Hanoi urged to take deportees
URGENT talks have been sought with Vietnam over its unprecedented refusal to accept back 14 asylum-seekers from Hong Kong who were scheduled to leave on a deportation flight to Hanoi yesterday.
The British Embassy in Hanoi will take up the issue with Vietnamese Foreign Ministry officials as soon as possible at the urging of the Hong Kong Government.
Deputy Secretary for Security Ken Woodhouse said the issue would chiefly be dealt with in Vietnam and 'on a variety of levels'.
In the meantime, the 14 people from two families would be returned to High Island detention centre.
The two families were to have been part of 82 people being deported on flights yesterday and today under the Orderly Repatriation Programme but were removed from the list after Vietnam objected on Tuesday to them being sent back.
It is understood they had been rejected for voluntary repatriation on previous occasions because they were not ethnic Vietnamese.
A total of 33 people left yesterday on a chartered Hercules aircraft at a cost of $1.35 million to be paid for by the Hong Kong and British governments.
The group included six of the 11 people who were removed from a dormitory roof at the High Island detention centre in a two-day operation this week.
They were four women and the two men who slashed themselves on the rooftop.
Both men, who had been placed in straitjackets for their transfer from the Queen Elizabeth Hospital to the airport, were bundled in blankets and carried on to the plane.
Three women were also assisted on but Mr Woodhouse said he was unsure of the reason.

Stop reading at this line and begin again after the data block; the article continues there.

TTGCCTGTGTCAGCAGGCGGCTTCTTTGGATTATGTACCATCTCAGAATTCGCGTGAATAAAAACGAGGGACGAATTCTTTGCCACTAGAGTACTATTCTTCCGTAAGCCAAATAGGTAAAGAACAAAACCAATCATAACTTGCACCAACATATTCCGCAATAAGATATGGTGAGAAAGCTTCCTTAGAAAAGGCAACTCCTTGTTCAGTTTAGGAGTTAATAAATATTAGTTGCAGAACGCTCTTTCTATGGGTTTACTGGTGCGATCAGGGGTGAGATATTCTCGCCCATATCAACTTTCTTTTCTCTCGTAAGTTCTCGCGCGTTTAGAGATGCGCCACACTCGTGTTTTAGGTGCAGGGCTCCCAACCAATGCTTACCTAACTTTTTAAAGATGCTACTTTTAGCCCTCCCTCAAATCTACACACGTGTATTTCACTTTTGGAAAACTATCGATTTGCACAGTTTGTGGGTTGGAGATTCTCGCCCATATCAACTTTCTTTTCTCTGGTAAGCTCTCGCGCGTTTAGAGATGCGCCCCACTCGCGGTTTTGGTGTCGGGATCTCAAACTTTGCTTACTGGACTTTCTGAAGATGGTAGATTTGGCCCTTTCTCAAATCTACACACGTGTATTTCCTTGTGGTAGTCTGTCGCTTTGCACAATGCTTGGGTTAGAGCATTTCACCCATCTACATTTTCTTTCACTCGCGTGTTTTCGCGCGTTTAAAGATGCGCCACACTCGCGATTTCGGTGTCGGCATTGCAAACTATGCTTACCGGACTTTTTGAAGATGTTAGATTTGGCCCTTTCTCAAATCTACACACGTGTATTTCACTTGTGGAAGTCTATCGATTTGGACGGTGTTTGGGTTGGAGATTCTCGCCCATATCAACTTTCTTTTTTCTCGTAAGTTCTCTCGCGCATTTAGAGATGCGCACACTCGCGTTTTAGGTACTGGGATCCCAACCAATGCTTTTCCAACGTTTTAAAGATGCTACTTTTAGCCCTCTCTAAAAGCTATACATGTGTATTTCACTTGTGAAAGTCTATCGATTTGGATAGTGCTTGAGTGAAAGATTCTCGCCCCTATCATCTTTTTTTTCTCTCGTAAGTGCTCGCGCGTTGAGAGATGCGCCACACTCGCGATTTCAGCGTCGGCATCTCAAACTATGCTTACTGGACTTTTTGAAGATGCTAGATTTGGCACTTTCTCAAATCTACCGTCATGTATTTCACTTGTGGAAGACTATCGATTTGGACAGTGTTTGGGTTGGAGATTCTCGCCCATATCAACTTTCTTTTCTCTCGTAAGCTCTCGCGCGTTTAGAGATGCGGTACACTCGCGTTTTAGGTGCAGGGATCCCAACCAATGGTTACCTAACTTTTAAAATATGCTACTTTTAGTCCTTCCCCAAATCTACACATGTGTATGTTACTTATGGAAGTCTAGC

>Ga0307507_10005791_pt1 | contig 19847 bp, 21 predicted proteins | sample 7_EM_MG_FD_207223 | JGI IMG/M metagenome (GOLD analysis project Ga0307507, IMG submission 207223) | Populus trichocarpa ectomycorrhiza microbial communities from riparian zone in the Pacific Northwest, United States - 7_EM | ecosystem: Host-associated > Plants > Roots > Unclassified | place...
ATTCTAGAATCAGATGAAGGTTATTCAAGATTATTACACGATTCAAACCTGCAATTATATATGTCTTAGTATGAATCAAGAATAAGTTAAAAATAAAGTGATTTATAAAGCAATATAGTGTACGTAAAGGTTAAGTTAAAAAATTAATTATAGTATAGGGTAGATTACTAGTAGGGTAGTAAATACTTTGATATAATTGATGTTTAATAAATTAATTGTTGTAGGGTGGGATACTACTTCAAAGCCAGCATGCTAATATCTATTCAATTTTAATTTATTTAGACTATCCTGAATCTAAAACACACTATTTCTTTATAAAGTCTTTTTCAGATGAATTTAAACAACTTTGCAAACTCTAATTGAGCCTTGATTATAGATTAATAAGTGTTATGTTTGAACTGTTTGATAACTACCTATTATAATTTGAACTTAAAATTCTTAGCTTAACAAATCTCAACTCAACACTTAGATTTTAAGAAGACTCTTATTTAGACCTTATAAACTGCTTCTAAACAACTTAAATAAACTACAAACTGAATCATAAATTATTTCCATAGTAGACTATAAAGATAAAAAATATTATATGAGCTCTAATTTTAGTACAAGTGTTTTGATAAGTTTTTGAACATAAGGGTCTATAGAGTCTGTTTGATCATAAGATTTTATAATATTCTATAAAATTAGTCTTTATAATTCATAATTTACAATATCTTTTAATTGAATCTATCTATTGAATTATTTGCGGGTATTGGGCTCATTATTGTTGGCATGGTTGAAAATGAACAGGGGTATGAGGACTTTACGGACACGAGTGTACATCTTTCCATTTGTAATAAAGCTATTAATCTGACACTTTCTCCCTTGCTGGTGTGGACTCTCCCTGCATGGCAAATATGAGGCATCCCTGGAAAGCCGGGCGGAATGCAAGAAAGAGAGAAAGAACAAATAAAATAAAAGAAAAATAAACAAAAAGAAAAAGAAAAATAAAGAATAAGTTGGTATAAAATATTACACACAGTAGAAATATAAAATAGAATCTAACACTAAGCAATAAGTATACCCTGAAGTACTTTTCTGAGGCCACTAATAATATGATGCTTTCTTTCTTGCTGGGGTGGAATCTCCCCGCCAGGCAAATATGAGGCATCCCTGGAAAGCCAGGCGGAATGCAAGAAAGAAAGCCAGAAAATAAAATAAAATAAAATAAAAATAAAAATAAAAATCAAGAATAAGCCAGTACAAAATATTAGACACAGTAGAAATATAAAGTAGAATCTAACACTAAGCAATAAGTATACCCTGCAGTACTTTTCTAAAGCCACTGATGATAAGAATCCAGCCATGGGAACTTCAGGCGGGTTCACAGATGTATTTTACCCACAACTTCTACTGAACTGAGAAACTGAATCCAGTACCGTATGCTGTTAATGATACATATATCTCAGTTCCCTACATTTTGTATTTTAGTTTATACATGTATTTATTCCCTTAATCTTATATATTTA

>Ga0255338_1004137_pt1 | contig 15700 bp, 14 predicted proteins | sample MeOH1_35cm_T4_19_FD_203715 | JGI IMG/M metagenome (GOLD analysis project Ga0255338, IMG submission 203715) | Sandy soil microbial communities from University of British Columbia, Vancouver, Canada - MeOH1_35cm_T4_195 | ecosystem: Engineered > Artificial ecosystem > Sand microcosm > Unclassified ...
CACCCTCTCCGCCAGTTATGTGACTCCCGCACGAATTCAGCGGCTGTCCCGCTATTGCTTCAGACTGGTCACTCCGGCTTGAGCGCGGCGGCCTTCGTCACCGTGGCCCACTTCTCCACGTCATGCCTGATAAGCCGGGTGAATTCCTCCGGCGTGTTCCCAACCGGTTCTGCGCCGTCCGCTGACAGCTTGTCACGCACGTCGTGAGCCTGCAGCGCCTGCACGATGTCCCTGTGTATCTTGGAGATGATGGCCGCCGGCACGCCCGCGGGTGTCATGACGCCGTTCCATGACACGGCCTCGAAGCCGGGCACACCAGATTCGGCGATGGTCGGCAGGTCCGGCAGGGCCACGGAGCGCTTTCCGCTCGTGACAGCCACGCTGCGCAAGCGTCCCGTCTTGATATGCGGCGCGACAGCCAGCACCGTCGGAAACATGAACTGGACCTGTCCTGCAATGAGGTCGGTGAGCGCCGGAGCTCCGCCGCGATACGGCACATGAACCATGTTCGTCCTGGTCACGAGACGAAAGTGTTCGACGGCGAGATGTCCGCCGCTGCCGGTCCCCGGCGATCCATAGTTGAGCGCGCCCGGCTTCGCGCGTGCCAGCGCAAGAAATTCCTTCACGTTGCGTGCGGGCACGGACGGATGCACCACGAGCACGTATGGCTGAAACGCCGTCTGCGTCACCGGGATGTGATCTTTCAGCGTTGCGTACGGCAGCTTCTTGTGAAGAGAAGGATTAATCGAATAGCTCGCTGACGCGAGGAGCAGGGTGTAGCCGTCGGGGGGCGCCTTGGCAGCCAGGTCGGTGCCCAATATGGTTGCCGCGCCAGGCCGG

A massive escort of 53 people made up of 44 police officers and support staff such as interpreters accompanied them on the flight - the first Orderly Repatriation Programme flight since March.
A further 33 people are scheduled to depart on a similar flight this morning.
A government spokesman said a total of 228 Vietnamese at High Island had sought medical treatment since the operation at the camp started on Monday. He said 142 of them required treatment.
Six people who were part of a group of 75 who were separated from the main body of the camp population during the operation for putting up resistance remained in isolation last night.
The spokesman said the six had probably been put in a temporary accommodation unit because of concerns that they could cause unrest in the camp.
He was unable to say whether they had injuries.
The Government yesterday refused to give a direct undertaking that people deported this week were not among those with outstanding claims of assault against Correctional Services Department officers arising from the April 7 raid on the Whitehead detention centre.
Meanwhile, British Embassy officials will be seeking to ensure Vietnam's continued acceptance of anyone in Hong Kong camps who is not ethnic Vietnamese.
The embassy refused to comment but the Post understands up to 150 applications from boat people wanting to return are on hold with Vietnam claiming they were never official citizens.